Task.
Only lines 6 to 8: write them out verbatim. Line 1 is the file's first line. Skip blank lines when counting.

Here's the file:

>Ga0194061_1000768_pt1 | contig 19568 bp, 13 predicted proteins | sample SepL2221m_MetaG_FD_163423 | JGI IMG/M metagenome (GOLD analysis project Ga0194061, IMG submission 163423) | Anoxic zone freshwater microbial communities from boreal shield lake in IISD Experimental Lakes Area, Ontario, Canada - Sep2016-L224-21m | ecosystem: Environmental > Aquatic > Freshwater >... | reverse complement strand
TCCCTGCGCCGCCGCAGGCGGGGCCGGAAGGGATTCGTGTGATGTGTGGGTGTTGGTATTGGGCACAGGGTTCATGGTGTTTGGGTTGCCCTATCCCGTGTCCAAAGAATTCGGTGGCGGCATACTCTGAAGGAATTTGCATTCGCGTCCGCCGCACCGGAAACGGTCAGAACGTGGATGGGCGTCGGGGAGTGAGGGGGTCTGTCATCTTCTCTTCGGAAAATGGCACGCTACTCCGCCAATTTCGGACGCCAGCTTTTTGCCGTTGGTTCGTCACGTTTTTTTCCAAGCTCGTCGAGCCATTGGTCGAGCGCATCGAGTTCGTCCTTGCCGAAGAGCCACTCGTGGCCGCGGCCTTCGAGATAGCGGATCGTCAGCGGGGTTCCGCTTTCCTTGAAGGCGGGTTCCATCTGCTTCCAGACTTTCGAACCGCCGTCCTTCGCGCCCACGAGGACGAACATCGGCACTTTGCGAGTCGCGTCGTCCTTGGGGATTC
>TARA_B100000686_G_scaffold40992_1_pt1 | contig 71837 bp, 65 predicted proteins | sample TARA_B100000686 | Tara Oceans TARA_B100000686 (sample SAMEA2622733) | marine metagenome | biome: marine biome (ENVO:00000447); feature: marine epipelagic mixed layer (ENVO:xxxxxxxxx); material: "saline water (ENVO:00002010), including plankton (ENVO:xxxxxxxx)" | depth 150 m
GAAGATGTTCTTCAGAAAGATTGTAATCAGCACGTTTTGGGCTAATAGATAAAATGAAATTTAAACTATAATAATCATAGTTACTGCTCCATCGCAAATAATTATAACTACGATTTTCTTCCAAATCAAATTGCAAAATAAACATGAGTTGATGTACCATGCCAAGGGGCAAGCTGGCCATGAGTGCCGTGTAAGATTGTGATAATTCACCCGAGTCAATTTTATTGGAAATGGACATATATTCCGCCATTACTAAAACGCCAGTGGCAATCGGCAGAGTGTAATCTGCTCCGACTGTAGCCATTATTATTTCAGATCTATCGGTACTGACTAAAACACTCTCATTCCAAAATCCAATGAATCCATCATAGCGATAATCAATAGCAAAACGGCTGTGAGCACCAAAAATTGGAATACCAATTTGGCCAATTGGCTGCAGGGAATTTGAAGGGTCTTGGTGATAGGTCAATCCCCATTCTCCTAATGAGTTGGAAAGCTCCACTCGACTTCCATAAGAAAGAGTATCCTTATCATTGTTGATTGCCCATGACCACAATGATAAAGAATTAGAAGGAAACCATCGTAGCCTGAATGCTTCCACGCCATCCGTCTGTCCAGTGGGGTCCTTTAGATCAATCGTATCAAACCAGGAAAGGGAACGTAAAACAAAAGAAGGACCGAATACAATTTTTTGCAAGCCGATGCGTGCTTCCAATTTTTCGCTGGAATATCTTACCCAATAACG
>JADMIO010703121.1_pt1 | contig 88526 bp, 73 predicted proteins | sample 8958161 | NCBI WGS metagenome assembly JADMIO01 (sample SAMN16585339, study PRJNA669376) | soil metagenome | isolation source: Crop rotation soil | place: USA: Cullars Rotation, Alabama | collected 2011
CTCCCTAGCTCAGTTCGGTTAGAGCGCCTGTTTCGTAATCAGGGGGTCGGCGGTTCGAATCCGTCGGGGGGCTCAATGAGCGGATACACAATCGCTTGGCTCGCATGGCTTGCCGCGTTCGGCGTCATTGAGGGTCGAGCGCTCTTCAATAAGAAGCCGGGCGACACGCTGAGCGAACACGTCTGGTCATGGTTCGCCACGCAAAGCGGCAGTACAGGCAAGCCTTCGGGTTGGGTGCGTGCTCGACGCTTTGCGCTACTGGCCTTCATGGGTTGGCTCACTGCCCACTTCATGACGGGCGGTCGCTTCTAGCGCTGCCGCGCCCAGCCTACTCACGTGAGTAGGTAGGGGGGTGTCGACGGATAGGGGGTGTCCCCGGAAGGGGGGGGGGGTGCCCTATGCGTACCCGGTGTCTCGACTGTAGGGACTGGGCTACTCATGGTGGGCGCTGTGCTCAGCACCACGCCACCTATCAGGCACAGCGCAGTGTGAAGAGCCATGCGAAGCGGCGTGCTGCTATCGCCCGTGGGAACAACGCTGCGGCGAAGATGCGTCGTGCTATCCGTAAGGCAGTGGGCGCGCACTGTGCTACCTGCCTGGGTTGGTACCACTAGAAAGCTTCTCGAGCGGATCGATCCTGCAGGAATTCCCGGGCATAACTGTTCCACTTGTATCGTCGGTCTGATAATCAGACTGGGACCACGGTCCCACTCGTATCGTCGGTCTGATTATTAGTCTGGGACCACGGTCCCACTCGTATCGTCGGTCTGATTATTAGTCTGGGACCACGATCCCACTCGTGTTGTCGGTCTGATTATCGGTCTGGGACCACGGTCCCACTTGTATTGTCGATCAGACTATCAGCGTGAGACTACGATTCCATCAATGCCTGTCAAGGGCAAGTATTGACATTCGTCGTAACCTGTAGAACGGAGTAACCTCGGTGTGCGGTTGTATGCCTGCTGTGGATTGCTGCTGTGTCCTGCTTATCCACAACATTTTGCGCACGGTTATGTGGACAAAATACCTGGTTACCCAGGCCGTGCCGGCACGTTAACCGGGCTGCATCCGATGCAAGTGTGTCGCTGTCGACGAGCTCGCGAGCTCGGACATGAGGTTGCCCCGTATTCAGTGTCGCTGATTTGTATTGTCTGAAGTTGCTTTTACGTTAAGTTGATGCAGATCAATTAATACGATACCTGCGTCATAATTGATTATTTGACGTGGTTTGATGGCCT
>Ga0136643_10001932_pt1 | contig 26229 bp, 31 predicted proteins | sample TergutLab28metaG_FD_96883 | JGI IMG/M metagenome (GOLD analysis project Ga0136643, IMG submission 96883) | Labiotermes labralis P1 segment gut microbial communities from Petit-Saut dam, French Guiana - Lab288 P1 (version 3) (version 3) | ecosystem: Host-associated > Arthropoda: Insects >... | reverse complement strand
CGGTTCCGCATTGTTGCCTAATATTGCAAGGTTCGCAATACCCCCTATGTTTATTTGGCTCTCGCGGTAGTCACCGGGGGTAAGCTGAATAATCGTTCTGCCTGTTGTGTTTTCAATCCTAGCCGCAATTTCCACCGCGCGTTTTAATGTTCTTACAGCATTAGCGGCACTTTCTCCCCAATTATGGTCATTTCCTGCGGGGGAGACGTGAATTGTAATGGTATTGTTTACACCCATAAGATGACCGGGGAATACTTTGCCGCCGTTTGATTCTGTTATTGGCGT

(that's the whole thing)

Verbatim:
CTCCCTAGCTCAGTTCGGTTAGAGCGCCTGTTTCGTAATCAGGGGGTCGGCGGTTCGAATCCGTCGGGGGGCTCAATGAGCGGATACACAATCGCTTGGCTCGCATGGCTTGCCGCGTTCGGCGTCATTGAGGGTCGAGCGCTCTTCAATAAGAAGCCGGGCGACACGCTGAGCGAACACGTCTGGTCATGGTTCGCCACGCAAAGCGGCAGTACAGGCAAGCCTTCGGGTTGGGTGCGTGCTCGACGCTTTGCGCTACTGGCCTTCATGGGTTGGCTCACTGCCCACTTCATGACGGGCGGTCGCTTCTAGCGCTGCCGCGCCCAGCCTACTCACGTGAGTAGGTAGGGGGGTGTCGACGGATAGGGGGTGTCCCCGGAAGGGGGGGGGGGTGCCCTATGCGTACCCGGTGTCTCGACTGTAGGGACTGGGCTACTCATGGTGGGCGCTGTGCTCAGCACCACGCCACCTATCAGGCACAGCGCAGTGTGAAGAGCCATGCGAAGCGGCGTGCTGCTATCGCCCGTGGGAACAACGCTGCGGCGAAGATGCGTCGTGCTATCCGTAAGGCAGTGGGCGCGCACTGTGCTACCTGCCTGGGTTGGTACCACTAGAAAGCTTCTCGAGCGGATCGATCCTGCAGGAATTCCCGGGCATAACTGTTCCACTTGTATCGTCGGTCTGATAATCAGACTGGGACCACGGTCCCACTCGTATCGTCGGTCTGATTATTAGTCTGGGACCACGGTCCCACTCGTATCGTCGGTCTGATTATTAGTCTGGGACCACGATCCCACTCGTGTTGTCGGTCTGATTATCGGTCTGGGACCACGGTCCCACTTGTATTGTCGATCAGACTATCAGCGTGAGACTACGATTCCATCAATGCCTGTCAAGGGCAAGTATTGACATTCGTCGTAACCTGTAGAACGGAGTAACCTCGGTGTGCGGTTGTATGCCTGCTGTGGATTGCTGCTGTGTCCTGCTTATCCACAACATTTTGCGCACGGTTATGTGGACAAAATACCTGGTTACCCAGGCCGTGCCGGCACGTTAACCGGGCTGCATCCGATGCAAGTGTGTCGCTGTCGACGAGCTCGCGAGCTCGGACATGAGGTTGCCCCGTATTCAGTGTCGCTGATTTGTATTGTCTGAAGTTGCTTTTACGTTAAGTTGATGCAGATCAATTAATACGATACCTGCGTCATAATTGATTATTTGACGTGGTTTGATGGCCT
>Ga0136643_10001932_pt1 | contig 26229 bp, 31 predicted proteins | sample TergutLab28metaG_FD_96883 | JGI IMG/M metagenome (GOLD analysis project Ga0136643, IMG submission 96883) | Labiotermes labralis P1 segment gut microbial communities from Petit-Saut dam, French Guiana - Lab288 P1 (version 3) (version 3) | ecosystem: Host-associated > Arthropoda: Insects >... | reverse complement strand
CGGTTCCGCATTGTTGCCTAATATTGCAAGGTTCGCAATACCCCCTATGTTTATTTGGCTCTCGCGGTAGTCACCGGGGGTAAGCTGAATAATCGTTCTGCCTGTTGTGTTTTCAATCCTAGCCGCAATTTCCACCGCGCGTTTTAATGTTCTTACAGCATTAGCGGCACTTTCTCCCCAATTATGGTCATTTCCTGCGGGGGAGACGTGAATTGTAATGGTATTGTTTACACCCATAAGATGACCGGGGAATACTTTGCCGCCGTTTGATTCTGTTATTGGCGT